Past, present and future of arterial endofibrosis in athletes: a point of view

Sports Med. 2004;34(7):419-25. doi: 10.2165/00007256-200434070-00001.


Exercise-induced arterial endofibrosis (EIAE) is now a 20-year-old concept. Initially observed in highly trained cyclists, it has been found in many other male and female endurance athletes. Most stenoses are located on the first centimetres of the external iliac artery but other localisation may be found. The disease is defined by specific histological findings showing fibrosis of the intimal and medial wall of the artery. Ankle pressure measurement plays a key role in the diagnosis of EIAE provided that the exercise tests reproduce symptoms and are performed with the subject being highly trained, and that pressure measurements are performed early following exercise. Various cut-off values have been proposed in the literature. Magnetic resonance imaging or arteriography or ultrasound imaging should be performed by trained operators only. Surgical 'endofibrosectomy' is preferable in young cyclists generally associated with a saphenous enlargement patch. We do not recommend angioplasty. Athletes are generally allowed to return to competition within 3-4 months following surgery. Many unanswered questions remain, specifically about the pathophysiology of this disease. Mechanical and pressure strain play a central role in the development of EIEA, but nutritional and haemorrheological factors, hormonal changes and a genetic predisposition are likely to contribute. New techniques could facilitate the diagnosis of EIAE.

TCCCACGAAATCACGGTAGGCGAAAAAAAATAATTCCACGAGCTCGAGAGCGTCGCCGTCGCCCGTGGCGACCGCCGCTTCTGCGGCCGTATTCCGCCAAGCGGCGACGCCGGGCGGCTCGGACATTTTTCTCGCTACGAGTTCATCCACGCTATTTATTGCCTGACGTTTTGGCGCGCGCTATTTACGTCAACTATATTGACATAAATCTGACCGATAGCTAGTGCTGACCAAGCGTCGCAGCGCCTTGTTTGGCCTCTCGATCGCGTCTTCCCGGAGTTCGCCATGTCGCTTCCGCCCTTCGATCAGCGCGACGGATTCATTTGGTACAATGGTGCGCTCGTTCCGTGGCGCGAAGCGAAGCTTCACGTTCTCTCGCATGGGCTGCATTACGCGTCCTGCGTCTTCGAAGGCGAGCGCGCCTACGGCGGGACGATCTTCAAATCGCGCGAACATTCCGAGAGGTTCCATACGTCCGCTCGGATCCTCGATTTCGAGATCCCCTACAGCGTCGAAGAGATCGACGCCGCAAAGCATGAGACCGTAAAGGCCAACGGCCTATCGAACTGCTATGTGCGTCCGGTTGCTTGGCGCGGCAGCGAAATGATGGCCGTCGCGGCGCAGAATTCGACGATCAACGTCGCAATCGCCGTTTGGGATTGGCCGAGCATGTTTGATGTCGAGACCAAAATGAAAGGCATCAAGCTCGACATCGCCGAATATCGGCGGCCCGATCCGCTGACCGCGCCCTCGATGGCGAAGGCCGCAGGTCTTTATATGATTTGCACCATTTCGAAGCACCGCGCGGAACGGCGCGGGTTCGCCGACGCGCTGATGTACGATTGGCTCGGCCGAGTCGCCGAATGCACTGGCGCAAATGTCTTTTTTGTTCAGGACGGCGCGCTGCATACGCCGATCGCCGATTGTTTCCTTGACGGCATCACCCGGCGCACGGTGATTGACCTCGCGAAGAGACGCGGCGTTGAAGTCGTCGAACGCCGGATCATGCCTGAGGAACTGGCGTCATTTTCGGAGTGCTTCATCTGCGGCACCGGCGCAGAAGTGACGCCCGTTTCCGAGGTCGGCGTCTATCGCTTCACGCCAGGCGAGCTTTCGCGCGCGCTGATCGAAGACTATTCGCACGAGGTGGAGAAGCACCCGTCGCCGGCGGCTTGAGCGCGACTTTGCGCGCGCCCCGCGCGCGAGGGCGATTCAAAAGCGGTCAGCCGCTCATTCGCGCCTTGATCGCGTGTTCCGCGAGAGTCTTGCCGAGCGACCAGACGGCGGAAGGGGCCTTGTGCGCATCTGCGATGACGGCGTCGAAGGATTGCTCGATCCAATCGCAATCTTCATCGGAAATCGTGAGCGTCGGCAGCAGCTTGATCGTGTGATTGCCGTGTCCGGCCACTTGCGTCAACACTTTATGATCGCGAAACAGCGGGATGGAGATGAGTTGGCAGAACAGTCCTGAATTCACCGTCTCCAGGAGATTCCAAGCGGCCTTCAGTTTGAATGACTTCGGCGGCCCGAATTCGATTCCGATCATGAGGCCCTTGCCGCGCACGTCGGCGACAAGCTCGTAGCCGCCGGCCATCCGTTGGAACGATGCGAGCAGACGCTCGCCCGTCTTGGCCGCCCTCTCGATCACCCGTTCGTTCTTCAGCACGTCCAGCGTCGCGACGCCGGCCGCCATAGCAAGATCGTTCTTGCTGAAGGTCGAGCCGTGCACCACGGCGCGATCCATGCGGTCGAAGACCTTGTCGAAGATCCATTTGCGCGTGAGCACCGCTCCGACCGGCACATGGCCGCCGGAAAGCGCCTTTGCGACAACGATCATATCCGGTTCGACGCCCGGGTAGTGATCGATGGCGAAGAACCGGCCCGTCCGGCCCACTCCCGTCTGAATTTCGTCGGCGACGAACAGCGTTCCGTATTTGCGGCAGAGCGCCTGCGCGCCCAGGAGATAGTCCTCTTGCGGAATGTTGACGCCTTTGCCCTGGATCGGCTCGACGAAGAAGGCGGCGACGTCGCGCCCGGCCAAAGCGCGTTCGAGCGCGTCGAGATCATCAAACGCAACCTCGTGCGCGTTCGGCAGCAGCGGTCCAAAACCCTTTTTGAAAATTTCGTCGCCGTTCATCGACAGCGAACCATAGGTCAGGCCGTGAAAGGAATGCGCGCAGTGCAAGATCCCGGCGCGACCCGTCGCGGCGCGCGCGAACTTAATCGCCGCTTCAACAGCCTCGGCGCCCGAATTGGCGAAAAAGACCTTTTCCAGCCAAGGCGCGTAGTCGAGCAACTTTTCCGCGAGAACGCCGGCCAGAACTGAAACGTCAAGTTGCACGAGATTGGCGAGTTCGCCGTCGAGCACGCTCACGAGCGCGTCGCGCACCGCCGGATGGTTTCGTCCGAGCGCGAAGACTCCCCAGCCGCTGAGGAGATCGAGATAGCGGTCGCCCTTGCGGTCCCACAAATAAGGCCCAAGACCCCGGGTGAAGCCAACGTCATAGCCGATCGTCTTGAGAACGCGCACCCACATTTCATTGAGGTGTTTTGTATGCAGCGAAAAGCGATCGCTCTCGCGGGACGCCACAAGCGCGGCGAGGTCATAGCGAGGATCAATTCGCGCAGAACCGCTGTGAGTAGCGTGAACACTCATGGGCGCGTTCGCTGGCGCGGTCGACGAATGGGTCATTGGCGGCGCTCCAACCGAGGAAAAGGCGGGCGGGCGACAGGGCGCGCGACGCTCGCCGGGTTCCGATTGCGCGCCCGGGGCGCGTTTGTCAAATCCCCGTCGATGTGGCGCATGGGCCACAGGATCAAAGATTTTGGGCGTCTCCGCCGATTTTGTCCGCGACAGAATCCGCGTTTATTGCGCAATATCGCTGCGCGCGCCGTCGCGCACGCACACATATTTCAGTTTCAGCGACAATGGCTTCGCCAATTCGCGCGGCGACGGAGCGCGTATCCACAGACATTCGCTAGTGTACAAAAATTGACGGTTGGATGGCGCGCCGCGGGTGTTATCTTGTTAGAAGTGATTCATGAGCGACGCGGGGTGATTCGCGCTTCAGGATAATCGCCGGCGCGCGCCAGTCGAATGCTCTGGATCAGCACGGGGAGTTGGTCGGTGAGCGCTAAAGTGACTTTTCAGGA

MeSH terms

  • Angiography
  • Blood Pressure
  • Exercise
  • Fibrosis
  • Forecasting
  • Humans
  • Iliac Artery / pathology*
  • Iliac Artery / physiopathology
  • Magnetic Resonance Imaging
  • Sports Medicine / trends*
  • Sports*